JH: We haven’t really discussed it yet. We’re all kinda based in L.A. right now and we’ve been setting up our own places with our own little studio spaces. I think we’re gonna try a different process just while we’re still touring. Since all of us produce and song-write, we want to try a process where we all bounce ideas between each other; send beats and chord progressions and hooks and melodies back and forth between the three of us to see if that generates anything. At some point we’ll have to convene as a group again.

TK: Would you work with other people again like you did on Solace?

JH: Yeah! That was a really important process for us; to open ourselves up to doing that. Now, we’ve figured out a way of going about that. Especially considering there are three of us, by the end of it we got to a good point of figuring out how to approach working with a new person who is essentially like a fourth band member.

TK: Rüfüs Du Sol are definitely album-oriented, which is refreshing in this day and age. What role do you see the album playing in modern electronic music, especially in the context of streaming and playlists?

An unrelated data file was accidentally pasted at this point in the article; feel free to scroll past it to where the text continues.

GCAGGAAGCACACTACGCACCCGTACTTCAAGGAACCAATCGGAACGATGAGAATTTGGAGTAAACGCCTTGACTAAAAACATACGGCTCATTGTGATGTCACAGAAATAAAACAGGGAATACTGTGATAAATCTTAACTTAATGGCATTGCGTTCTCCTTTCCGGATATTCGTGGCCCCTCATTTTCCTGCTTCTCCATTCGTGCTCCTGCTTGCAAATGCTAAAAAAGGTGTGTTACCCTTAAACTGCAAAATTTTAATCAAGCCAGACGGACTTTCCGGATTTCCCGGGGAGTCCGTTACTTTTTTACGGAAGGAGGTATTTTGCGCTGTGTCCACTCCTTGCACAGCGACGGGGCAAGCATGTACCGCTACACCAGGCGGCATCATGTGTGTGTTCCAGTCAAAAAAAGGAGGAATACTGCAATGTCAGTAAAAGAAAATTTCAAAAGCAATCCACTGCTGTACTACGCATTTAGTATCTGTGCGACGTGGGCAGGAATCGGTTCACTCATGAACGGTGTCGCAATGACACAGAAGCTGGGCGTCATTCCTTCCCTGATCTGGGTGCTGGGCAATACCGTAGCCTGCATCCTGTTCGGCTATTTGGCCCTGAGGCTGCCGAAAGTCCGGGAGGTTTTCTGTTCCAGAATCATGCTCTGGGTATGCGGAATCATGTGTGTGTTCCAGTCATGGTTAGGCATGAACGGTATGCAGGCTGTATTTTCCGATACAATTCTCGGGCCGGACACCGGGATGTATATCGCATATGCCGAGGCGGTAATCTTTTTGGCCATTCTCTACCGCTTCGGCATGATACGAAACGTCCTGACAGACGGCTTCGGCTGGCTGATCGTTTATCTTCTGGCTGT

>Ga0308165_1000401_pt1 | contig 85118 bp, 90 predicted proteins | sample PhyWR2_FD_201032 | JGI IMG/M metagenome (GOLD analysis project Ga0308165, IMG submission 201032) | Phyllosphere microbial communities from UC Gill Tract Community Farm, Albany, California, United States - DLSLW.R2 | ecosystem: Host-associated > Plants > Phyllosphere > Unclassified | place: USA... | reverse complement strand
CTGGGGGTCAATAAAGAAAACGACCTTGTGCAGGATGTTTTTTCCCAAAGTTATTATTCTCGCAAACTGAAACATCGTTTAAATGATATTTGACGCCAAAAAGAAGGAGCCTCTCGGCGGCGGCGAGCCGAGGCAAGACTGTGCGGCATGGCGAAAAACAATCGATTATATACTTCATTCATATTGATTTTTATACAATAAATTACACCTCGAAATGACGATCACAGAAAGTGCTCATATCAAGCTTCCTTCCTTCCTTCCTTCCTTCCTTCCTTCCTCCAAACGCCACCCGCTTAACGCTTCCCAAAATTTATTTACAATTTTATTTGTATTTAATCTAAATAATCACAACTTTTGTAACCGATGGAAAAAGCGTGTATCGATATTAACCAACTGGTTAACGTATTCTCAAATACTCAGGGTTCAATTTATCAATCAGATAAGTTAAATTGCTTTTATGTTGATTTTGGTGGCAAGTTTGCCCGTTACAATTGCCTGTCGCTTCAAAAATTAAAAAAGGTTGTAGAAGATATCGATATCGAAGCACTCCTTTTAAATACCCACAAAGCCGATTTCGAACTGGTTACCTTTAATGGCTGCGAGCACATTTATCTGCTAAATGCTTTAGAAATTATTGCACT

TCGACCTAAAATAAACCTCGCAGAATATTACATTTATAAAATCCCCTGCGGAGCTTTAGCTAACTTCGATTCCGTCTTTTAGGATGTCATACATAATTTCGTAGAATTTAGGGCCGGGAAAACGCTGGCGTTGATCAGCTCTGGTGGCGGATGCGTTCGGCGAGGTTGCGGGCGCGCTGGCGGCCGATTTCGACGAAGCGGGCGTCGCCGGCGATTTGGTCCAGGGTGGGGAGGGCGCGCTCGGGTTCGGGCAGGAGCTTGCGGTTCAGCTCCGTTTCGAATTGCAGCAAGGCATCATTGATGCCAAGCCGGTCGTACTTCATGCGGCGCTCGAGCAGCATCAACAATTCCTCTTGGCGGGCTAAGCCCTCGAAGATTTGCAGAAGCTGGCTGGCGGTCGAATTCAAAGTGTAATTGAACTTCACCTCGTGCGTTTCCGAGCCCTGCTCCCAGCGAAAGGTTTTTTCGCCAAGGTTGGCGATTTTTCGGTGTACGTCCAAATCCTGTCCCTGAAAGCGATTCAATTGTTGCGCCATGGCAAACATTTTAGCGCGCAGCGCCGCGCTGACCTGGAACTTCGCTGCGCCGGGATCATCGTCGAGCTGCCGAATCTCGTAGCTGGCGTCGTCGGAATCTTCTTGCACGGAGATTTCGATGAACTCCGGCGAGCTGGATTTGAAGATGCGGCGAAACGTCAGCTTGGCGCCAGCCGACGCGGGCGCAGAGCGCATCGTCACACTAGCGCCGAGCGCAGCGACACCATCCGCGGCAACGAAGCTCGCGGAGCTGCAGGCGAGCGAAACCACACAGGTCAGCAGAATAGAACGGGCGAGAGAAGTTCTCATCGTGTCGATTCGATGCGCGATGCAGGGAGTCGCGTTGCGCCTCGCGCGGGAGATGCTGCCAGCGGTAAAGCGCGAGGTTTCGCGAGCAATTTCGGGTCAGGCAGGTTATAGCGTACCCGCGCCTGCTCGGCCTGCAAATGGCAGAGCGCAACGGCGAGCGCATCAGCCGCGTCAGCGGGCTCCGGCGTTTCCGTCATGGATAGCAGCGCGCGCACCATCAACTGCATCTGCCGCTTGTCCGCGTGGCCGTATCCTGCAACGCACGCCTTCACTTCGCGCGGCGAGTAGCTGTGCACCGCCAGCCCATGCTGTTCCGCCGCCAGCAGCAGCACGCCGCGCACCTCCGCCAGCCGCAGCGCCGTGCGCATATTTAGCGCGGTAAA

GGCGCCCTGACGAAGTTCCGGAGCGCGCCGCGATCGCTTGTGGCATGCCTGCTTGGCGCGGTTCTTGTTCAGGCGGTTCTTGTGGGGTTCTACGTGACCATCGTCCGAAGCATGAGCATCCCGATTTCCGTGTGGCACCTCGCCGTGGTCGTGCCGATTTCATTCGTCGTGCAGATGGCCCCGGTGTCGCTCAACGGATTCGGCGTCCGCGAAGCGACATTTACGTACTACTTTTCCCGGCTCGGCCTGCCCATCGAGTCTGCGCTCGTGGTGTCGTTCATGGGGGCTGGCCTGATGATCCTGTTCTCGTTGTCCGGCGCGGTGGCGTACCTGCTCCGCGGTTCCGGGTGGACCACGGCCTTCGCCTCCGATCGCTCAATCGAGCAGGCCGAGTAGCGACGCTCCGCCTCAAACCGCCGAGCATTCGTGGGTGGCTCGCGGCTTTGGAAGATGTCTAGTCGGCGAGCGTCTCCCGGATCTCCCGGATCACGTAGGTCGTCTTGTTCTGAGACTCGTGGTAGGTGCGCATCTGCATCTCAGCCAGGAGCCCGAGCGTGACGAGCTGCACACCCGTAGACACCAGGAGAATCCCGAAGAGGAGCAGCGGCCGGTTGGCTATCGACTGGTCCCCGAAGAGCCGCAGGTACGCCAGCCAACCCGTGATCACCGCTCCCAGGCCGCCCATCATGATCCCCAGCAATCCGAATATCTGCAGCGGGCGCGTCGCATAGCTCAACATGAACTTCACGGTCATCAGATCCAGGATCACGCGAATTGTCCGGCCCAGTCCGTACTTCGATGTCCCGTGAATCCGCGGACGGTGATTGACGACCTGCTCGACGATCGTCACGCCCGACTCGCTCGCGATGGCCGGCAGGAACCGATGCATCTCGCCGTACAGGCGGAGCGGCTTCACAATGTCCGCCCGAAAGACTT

JH: It isn’t the most natural fit to the way electronic music in particular, or really music in general right now, but we just grew up with it. We’ve always loved the concept and dreamed of making albums. I guess we just stubbornly stuck to that. All of our favorite acts were album based, like Radiohead and The Chemical Brothers, who are probably more of a purist dance act than us. They are still album based. They put out one of my favorite electronic albums of the last 6 months.

At the same time though, we’ve also discussed being open to putting out an EP or standalone songs in between albums. We like the idea that we can play between those two worlds as an album-based band and as a part of the electronic music community.